The Star Wars franchise is such a colossal behemoth with so many moving parts that actors surely can't expect to have too much input on the creative side of things.
Nevertheless, that hasn't prevented the series' more bold-minded cast members from putting their foot down and placing their own stamp on scenes that just weren't working.
Inspired by a recent Reddit thread on the subject, these Star Wars actors all decided to fix scenes they couldn't stand during shooting, whether offering up a more creative solution themselves or simply refusing to perform it as written.
While you might assume that Star Wars movies are pretty much set in stone and rarely deviate from the script, occasionally those in front of the camera made their concerns clear and insisted the scene be tried another way.
And in the case of these 10 scenes - most of them, anyway - they were absolutely correct, using their instincts as performers to rework scenes in ways they found more personally satisfying.
Sometimes all it took was speaking to the director, while other times it required employing considerably greater tact...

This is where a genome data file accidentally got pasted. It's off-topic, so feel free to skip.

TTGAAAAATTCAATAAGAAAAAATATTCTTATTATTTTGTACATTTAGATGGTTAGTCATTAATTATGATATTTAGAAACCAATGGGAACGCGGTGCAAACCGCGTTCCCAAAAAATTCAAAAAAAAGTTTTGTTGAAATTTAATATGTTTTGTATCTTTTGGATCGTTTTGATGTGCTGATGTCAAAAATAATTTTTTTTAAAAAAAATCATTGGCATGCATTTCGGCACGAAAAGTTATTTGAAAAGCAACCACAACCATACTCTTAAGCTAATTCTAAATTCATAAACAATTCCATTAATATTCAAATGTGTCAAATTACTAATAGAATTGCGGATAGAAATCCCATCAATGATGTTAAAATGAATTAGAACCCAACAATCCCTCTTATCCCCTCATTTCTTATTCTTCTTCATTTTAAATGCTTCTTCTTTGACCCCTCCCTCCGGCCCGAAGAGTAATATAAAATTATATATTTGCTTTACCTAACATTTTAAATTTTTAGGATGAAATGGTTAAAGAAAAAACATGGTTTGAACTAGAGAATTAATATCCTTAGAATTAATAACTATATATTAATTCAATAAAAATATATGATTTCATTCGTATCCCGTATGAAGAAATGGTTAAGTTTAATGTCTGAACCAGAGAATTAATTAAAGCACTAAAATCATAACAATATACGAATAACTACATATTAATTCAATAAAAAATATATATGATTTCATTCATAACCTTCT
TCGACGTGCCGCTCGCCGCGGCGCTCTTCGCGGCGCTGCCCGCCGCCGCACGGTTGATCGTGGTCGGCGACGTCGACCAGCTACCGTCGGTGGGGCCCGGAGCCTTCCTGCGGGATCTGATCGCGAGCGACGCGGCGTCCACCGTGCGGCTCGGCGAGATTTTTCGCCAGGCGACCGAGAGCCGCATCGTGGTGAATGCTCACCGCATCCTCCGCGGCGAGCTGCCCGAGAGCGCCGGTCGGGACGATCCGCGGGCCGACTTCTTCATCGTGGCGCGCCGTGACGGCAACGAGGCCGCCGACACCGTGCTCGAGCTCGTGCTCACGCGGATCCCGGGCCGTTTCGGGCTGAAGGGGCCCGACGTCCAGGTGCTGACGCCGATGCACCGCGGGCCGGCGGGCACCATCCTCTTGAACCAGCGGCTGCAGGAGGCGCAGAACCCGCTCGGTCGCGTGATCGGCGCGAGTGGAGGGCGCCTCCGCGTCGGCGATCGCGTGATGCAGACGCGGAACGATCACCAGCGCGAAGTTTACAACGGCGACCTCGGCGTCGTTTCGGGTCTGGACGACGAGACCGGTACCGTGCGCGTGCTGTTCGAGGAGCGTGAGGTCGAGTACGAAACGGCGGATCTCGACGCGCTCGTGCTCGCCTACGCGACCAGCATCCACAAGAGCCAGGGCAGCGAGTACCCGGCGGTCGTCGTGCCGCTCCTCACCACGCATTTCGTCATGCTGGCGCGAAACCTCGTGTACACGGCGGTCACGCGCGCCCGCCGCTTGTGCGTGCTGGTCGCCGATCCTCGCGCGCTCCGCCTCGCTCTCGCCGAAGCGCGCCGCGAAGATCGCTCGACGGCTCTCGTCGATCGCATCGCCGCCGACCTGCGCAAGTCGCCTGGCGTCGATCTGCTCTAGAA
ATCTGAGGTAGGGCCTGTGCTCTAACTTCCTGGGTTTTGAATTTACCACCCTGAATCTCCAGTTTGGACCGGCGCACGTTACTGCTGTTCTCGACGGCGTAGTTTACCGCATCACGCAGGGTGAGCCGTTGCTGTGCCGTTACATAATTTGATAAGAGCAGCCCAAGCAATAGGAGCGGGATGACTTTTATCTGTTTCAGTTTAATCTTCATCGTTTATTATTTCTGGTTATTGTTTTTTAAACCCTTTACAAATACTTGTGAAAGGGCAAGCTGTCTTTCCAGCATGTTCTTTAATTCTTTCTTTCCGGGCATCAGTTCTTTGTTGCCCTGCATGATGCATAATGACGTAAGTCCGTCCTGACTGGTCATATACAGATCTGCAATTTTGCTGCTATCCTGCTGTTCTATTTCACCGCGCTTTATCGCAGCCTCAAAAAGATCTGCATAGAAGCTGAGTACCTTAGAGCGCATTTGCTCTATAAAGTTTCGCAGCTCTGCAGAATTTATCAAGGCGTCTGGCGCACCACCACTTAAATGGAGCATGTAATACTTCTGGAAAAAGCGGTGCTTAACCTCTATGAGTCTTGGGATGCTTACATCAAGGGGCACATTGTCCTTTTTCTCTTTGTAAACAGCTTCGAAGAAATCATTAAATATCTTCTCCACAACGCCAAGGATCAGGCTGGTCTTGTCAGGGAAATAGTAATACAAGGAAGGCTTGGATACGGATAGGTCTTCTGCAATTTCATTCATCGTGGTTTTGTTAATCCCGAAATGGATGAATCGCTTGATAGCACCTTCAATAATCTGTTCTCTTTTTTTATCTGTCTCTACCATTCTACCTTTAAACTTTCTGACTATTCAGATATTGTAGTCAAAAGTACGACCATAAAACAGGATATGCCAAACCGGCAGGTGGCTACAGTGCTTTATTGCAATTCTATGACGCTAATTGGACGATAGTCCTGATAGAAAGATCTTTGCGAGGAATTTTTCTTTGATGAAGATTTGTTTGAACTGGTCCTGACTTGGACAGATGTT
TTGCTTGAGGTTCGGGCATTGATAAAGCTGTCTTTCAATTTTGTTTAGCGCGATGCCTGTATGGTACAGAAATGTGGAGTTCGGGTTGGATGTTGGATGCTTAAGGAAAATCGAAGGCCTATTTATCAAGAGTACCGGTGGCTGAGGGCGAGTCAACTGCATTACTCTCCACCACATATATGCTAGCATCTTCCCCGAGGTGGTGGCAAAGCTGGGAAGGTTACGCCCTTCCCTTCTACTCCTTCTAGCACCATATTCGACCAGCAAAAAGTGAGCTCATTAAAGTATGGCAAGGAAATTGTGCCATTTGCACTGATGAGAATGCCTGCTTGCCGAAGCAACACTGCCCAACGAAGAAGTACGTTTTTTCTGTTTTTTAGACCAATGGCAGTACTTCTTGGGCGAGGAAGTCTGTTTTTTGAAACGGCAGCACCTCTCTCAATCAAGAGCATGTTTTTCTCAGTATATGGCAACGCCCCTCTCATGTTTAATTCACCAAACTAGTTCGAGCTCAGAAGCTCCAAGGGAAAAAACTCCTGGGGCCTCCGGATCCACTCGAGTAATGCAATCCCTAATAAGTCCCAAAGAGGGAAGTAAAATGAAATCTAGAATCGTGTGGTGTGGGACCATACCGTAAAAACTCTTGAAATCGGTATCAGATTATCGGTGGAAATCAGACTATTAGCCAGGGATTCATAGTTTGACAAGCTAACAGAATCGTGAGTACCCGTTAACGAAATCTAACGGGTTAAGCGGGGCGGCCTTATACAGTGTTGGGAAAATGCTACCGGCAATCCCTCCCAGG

10. Mark Hamill Wore The Vader Mask (Because He Hated The Prop Head) - The Empire Strikes Back
In The Empire Strikes Back's iconic Dark Side Cave scene, Luke Skywalker (Mark Hamill) has a vision of being attacked by Darth Vader (David Prowse), but when Luke decapitates him with a lightsaber, he sees his own head staring back at him inside Vader's destroyed mask.
It's a chilling, brilliantly executed scene, but one which wasn't quite coming together for Mark Hamill during shooting. Originally, a prosthetic of Luke's head was going to be placed within Vader's mask for the shot of Luke's face staring up, but Hamill was dissatisfied with the quality of the prop.
And so, the scene was re-shot with Hamill simply poking his head up from underneath the set's stage and into the Vader mask, ensuring Luke's decapitated head looked considerably more realistic, not being a prop and all.
This scene proves yet again that the simplest solution is often the right one. No fancy effects needed - just a guy shoving his head through a hole in the set.
On Twitter, however, Hamill added that shooting the scene this way did present an additional challenge: trying not to blink when the smoke wafted across his face.